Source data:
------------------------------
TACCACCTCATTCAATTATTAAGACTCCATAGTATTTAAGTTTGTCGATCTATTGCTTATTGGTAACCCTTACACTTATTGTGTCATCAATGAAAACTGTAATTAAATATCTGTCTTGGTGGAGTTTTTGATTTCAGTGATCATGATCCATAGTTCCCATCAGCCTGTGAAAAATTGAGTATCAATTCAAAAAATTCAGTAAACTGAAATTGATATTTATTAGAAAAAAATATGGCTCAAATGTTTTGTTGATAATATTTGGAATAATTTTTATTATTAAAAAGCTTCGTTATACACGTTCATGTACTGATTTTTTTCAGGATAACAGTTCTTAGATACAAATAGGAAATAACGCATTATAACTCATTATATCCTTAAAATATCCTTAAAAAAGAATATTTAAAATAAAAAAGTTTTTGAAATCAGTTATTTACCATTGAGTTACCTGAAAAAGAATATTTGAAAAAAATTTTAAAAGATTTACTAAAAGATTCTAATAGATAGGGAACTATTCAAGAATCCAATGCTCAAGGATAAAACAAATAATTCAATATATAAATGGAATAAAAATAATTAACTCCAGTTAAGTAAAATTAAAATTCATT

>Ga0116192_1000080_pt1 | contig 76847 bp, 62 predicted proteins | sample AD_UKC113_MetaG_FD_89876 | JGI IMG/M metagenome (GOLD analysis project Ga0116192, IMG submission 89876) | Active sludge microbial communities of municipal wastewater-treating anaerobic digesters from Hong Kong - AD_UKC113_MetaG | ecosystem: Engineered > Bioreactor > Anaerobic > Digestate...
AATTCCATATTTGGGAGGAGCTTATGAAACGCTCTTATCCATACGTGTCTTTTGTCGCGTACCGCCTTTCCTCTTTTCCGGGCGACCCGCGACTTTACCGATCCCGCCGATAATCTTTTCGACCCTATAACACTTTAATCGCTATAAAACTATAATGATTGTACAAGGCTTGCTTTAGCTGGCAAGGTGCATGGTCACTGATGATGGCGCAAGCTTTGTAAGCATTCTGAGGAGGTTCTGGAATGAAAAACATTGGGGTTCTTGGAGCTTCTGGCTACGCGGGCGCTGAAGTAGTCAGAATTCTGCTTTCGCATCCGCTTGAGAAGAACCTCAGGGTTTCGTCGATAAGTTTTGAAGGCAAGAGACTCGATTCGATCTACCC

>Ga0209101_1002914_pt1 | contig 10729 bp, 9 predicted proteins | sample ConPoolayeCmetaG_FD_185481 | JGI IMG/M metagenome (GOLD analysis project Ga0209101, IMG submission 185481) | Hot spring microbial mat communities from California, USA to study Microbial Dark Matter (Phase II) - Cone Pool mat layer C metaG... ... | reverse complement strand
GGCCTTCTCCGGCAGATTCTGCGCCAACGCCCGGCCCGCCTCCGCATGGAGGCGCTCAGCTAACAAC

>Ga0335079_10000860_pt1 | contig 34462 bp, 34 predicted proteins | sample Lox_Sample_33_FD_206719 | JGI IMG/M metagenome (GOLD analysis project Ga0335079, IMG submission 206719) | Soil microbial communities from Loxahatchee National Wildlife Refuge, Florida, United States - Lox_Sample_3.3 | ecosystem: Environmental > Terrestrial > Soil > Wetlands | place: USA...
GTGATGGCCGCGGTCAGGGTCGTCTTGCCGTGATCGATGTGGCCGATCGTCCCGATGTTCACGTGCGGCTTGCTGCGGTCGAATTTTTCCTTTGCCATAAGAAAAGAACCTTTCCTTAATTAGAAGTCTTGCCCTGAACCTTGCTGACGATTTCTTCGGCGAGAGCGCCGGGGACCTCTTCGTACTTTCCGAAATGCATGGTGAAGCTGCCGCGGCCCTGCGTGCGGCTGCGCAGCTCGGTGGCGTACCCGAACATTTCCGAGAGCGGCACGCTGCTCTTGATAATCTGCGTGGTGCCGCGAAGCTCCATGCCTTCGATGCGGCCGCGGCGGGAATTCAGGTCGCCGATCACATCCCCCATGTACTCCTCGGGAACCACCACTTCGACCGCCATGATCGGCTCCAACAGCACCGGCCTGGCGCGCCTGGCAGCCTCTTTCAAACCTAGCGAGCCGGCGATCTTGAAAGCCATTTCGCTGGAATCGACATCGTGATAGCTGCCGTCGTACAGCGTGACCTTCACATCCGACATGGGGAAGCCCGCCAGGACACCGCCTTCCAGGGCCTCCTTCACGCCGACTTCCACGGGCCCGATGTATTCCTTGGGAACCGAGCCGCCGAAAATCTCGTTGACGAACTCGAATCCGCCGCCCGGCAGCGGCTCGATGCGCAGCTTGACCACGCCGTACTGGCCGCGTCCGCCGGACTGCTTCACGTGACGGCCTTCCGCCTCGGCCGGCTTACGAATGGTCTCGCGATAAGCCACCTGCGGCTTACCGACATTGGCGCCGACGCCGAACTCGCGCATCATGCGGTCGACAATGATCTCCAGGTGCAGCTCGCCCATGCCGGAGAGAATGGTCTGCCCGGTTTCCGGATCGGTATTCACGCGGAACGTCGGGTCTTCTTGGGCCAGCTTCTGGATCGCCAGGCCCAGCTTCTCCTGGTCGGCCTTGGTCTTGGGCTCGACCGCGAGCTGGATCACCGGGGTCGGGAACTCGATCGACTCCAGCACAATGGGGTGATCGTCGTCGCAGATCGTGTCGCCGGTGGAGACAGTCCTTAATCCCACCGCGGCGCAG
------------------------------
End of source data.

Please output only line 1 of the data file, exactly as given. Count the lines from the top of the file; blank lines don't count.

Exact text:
TACCACCTCATTCAATTATTAAGACTCCATAGTATTTAAGTTTGTCGATCTATTGCTTATTGGTAACCCTTACACTTATTGTGTCATCAATGAAAACTGTAATTAAATATCTGTCTTGGTGGAGTTTTTGATTTCAGTGATCATGATCCATAGTTCCCATCAGCCTGTGAAAAATTGAGTATCAATTCAAAAAATTCAGTAAACTGAAATTGATATTTATTAGAAAAAAATATGGCTCAAATGTTTTGTTGATAATATTTGGAATAATTTTTATTATTAAAAAGCTTCGTTATACACGTTCATGTACTGATTTTTTTCAGGATAACAGTTCTTAGATACAAATAGGAAATAACGCATTATAACTCATTATATCCTTAAAATATCCTTAAAAAAGAATATTTAAAATAAAAAAGTTTTTGAAATCAGTTATTTACCATTGAGTTACCTGAAAAAGAATATTTGAAAAAAATTTTAAAAGATTTACTAAAAGATTCTAATAGATAGGGAACTATTCAAGAATCCAATGCTCAAGGATAAAACAAATAATTCAATATATAAATGGAATAAAAATAATTAACTCCAGTTAAGTAAAATTAAAATTCATT